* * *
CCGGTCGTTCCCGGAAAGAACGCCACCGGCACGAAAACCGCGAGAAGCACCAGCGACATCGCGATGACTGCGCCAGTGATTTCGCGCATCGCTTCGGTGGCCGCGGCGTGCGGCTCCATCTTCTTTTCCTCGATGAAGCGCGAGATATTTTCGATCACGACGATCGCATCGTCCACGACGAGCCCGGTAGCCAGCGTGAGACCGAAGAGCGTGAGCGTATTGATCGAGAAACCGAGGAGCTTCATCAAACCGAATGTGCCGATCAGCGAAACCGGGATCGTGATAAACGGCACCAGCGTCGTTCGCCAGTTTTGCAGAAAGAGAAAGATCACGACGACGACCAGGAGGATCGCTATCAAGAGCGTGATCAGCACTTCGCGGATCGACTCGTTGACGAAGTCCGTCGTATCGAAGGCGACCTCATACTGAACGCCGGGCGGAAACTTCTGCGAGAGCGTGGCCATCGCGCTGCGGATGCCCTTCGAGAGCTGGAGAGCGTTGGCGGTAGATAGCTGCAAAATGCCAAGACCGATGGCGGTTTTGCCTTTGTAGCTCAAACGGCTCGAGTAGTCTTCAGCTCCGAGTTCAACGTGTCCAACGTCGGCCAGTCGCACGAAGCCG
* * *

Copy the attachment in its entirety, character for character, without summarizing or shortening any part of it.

CCGGTCGTTCCCGGAAAGAACGCCACCGGCACGAAAACCGCGAGAAGCACCAGCGACATCGCGATGACTGCGCCAGTGATTTCGCGCATCGCTTCGGTGGCCGCGGCGTGCGGCTCCATCTTCTTTTCCTCGATGAAGCGCGAGATATTTTCGATCACGACGATCGCATCGTCCACGACGAGCCCGGTAGCCAGCGTGAGACCGAAGAGCGTGAGCGTATTGATCGAGAAACCGAGGAGCTTCATCAAACCGAATGTGCCGATCAGCGAAACCGGGATCGTGATAAACGGCACCAGCGTCGTTCGCCAGTTTTGCAGAAAGAGAAAGATCACGACGACGACCAGGAGGATCGCTATCAAGAGCGTGATCAGCACTTCGCGGATCGACTCGTTGACGAAGTCCGTCGTATCGAAGGCGACCTCATACTGAACGCCGGGCGGAAACTTCTGCGAGAGCGTGGCCATCGCGCTGCGGATGCCCTTCGAGAGCTGGAGAGCGTTGGCGGTAGATAGCTGCAAAATGCCAAGACCGATGGCGGTTTTGCCTTTGTAGCTCAAACGGCTCGAGTAGTCTTCAGCTCCGAGTTCAACGTGTCCAACGTCGGCCAGTCGCACGAAGCCG